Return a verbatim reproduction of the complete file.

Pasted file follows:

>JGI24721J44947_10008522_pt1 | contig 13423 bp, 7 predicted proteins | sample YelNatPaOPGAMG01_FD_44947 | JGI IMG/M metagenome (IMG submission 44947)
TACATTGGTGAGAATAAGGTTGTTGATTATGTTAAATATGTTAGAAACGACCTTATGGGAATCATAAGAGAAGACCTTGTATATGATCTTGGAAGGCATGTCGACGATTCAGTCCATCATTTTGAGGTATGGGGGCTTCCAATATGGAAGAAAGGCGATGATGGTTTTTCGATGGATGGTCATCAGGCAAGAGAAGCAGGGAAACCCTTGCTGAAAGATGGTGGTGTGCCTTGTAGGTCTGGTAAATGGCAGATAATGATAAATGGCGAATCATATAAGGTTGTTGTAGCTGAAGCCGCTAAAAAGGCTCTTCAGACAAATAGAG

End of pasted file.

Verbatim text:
>JGI24721J44947_10008522_pt1 | contig 13423 bp, 7 predicted proteins | sample YelNatPaOPGAMG01_FD_44947 | JGI IMG/M metagenome (IMG submission 44947)
TACATTGGTGAGAATAAGGTTGTTGATTATGTTAAATATGTTAGAAACGACCTTATGGGAATCATAAGAGAAGACCTTGTATATGATCTTGGAAGGCATGTCGACGATTCAGTCCATCATTTTGAGGTATGGGGGCTTCCAATATGGAAGAAAGGCGATGATGGTTTTTCGATGGATGGTCATCAGGCAAGAGAAGCAGGGAAACCCTTGCTGAAAGATGGTGGTGTGCCTTGTAGGTCTGGTAAATGGCAGATAATGATAAATGGCGAATCATATAAGGTTGTTGTAGCTGAAGCCGCTAAAAAGGCTCTTCAGACAAATAGAG